Anjou. He accepted as part of the bargain the French demand 
for the cession of Maine, which was still in English hands. 
Henry and Margaret were married in April 1445. York was 
superseded as Lieutenant of France by Edmund Beaufort, 
Marquis of Dorset, brother of the dead Duke of Somerset and 
soon to succeed to that title. In spite of much resistance from 
the soldiers on the spot, Maine was actually ceded to the French. 
The results of these manoeuvres were important. Margaret 
of Anjou, a new force in English politics, proved to be masterful 
and ambitious, accumulating property and favours for herself 
and her friends, providing the centre of a real court party 
for the first time in the reign and well able to lead it if neces- 
sary. Naturally she allied herself with the Beauforts and 
Suffolk who had brought her to England. Secondly, though 
the most obvious opponent of peace and the cession of Maine, 
Gloucester, was removed by his death in 1447, there was 
plenty of feeling against the humiliating settlement both in 
the country and among the commanders in France, and the 
effect was to realise the latent division between the great royal 
houses of York and Beaufort. For the time being the Beaufort 
interest and Suffolk (by 1448 not only elevated to a dukedom 
but also the King's Chamberlain and Captain of Calais) were 
supreme at court, while York was removed out of danger as 
Lieutenant of the King in Ireland. The theme of the politics 
of the rest of the reign is the deepening cleavage between the 
two parties, leading through military disaster in France, grow- 


ing poverty of the Crown, and increasing disorder in England, 
to revolution and the overthrow of the Lancastrians. For 
most of the period the Lancastrians retained control of the 
machinery of government and the support of the majority of 
the magnates, but they were very much hampered by the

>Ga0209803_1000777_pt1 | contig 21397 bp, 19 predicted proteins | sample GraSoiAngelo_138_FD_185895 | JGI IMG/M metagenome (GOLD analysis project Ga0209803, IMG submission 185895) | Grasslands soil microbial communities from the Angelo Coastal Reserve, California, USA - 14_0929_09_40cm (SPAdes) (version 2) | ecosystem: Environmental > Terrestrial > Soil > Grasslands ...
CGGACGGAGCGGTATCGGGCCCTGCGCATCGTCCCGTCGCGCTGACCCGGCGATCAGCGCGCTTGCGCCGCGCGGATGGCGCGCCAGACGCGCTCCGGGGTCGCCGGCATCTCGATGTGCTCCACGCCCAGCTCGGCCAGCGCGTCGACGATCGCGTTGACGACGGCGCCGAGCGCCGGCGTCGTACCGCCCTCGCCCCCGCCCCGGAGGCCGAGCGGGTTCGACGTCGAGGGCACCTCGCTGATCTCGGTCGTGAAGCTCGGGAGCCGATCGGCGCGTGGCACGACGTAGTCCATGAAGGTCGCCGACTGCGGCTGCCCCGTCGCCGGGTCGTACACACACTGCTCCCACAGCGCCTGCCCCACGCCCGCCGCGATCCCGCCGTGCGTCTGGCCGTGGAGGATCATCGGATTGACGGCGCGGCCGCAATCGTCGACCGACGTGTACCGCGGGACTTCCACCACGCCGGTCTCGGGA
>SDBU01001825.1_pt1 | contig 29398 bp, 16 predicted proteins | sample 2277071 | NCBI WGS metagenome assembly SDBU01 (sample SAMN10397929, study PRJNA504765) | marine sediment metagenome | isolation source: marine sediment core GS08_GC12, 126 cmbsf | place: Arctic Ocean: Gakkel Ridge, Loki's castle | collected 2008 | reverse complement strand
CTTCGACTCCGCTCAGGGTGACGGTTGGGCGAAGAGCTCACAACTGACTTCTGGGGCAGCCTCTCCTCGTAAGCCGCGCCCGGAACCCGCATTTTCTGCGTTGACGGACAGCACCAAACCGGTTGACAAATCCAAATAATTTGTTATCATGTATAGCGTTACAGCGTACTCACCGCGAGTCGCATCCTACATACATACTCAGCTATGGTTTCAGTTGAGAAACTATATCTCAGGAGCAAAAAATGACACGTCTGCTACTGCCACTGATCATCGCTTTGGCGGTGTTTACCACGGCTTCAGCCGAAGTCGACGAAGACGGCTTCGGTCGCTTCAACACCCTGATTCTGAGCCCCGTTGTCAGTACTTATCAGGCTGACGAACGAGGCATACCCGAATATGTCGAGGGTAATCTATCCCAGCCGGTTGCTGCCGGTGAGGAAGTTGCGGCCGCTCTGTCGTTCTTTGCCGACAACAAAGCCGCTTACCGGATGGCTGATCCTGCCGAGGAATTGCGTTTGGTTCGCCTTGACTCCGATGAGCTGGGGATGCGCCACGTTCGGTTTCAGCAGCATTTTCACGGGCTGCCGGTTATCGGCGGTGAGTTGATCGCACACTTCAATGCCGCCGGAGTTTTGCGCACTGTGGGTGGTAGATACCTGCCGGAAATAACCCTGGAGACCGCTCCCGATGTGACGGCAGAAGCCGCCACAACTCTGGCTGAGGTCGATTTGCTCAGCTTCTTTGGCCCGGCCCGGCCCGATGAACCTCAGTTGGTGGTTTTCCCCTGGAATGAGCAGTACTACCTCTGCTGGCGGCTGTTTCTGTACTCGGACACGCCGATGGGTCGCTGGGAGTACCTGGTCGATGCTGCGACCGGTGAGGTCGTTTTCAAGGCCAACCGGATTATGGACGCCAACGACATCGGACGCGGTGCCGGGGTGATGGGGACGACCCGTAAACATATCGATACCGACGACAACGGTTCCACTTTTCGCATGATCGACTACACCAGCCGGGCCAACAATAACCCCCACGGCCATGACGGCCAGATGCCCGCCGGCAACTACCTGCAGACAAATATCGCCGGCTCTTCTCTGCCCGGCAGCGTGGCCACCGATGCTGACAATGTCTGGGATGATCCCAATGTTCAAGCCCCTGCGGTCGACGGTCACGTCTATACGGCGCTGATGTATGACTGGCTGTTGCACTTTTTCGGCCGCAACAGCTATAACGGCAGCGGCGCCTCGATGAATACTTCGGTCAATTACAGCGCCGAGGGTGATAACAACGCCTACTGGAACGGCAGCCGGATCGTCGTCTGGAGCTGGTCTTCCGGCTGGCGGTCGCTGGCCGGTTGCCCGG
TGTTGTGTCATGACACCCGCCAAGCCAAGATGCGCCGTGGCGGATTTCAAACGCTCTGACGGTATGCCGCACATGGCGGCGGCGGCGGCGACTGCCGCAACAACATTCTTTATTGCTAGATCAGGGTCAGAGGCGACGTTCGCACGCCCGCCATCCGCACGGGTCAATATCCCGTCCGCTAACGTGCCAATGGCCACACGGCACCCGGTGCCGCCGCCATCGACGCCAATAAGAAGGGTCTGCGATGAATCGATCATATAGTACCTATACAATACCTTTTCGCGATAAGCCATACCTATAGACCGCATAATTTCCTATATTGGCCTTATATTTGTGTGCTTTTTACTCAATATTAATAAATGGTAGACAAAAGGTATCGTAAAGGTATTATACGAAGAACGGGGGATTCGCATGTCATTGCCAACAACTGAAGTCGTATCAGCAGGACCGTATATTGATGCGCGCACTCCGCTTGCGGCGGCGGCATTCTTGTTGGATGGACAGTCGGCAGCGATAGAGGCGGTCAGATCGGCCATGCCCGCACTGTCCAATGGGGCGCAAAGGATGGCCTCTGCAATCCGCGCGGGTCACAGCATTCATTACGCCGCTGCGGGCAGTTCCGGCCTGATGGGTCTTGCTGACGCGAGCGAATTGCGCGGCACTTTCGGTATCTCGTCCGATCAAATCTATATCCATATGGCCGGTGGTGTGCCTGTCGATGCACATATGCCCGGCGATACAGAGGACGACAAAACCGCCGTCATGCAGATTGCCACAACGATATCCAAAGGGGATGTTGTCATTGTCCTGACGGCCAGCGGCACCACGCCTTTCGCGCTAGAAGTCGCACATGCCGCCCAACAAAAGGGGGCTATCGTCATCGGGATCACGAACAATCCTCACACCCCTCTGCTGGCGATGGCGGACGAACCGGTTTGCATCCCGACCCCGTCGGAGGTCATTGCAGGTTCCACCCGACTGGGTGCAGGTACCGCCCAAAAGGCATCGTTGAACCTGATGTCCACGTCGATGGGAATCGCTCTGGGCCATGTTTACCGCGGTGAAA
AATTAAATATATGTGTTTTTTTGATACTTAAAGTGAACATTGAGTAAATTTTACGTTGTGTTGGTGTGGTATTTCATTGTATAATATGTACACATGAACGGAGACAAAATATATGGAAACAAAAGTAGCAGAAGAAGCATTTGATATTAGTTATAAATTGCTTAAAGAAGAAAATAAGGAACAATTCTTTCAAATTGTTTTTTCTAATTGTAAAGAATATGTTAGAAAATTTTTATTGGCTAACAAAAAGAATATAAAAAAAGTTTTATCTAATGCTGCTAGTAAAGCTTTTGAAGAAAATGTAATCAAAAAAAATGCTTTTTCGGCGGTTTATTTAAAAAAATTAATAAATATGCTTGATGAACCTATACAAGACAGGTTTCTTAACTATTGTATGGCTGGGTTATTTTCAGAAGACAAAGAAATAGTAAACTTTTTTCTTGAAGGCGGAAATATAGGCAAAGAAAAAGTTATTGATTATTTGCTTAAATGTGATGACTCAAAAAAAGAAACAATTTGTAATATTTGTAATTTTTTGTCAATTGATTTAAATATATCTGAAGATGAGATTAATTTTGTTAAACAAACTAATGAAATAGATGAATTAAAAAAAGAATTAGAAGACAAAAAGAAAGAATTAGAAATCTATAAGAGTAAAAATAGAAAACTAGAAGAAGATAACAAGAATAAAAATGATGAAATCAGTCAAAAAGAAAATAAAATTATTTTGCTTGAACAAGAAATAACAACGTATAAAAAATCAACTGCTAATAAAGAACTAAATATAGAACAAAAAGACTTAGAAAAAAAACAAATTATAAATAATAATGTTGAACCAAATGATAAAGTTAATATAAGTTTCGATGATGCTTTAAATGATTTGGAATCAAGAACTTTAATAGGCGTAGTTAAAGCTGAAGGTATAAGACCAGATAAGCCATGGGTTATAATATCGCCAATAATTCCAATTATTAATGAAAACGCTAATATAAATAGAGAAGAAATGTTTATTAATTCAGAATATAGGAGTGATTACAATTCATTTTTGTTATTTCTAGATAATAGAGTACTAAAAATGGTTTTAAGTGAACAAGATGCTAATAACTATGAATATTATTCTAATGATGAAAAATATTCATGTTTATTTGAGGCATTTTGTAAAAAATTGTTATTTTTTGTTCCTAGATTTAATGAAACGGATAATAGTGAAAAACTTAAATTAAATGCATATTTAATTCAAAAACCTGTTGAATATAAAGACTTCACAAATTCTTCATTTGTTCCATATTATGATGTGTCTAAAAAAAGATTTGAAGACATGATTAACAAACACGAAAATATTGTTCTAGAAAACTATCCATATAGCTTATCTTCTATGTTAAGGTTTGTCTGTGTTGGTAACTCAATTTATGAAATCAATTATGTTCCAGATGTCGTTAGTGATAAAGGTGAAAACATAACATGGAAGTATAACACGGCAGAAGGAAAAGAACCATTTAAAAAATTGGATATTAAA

weakness and failure of their government at home and abroad. 
On the other side, Richard, Duke of York, was the greatest 
individual landowner in the kingdom, a man of experience, 
descended from Edward Ill's sons through both his father and 
his mother and therefore in a good position eventually to claim 
the throne (see Table III). He was supported by two great 
magnates of the Neville family, which had risen greatly by 
good marriages in the last half-century : Richard, Earl of 
Salisbury, inheritor of the Montague estates, and his son, 
Richard, Earl of Warwick, who inherited the Beauchamp 
estates in 1449 and began the career which was to win him 
the nickname of Kingmaker. Both sides included experienced 
soldiers and the families were closely connected by marriage. 
Nor was there any clear division of policy to explain their 
enmity. The conflict was in essence a return to the situation 
which had been seen before in the reigns of Edward II and 
Richard II, the response of powerful and disgruntled magnates 
to their exclusion from a weak and corrupt court. 

Down to 1454 the Lancastrians retained control of the 
government and avoided open war with York, but not without 
bitter opposition and violent crises. The worst of these began 
at the end of 1449 as a result of the court's failure in the new 
war in Normandy and its need to plead again for financial 
help from parliament. At the beginning of 1450 Bishop 
Moleyns was assassinated and Suffolk impeached in parlia- 
ment, chiefly on the grounds of his responsibility for the 
disasters overseas. Suffolk had been protected by the King 
from parliamentary attack in previous years, but this time the 
outcry was too strong to be resisted. He was banished and 
mysteriously murdered while crossing the Channel. 

Close upon this came one of the rare outbreaks of popular 
revolt. Jack Cade's Rebellion in June and July 1450 was a 
rising of the men of Kent. Its avowed aims included the 
overthrow of the court party, the ending of the financial cor- 
ruption and oppression of the King's officials, resumption into 


royal hands of Crown lands which had been granted away, 
and the abolition of the Statute of Labourers. Its social aims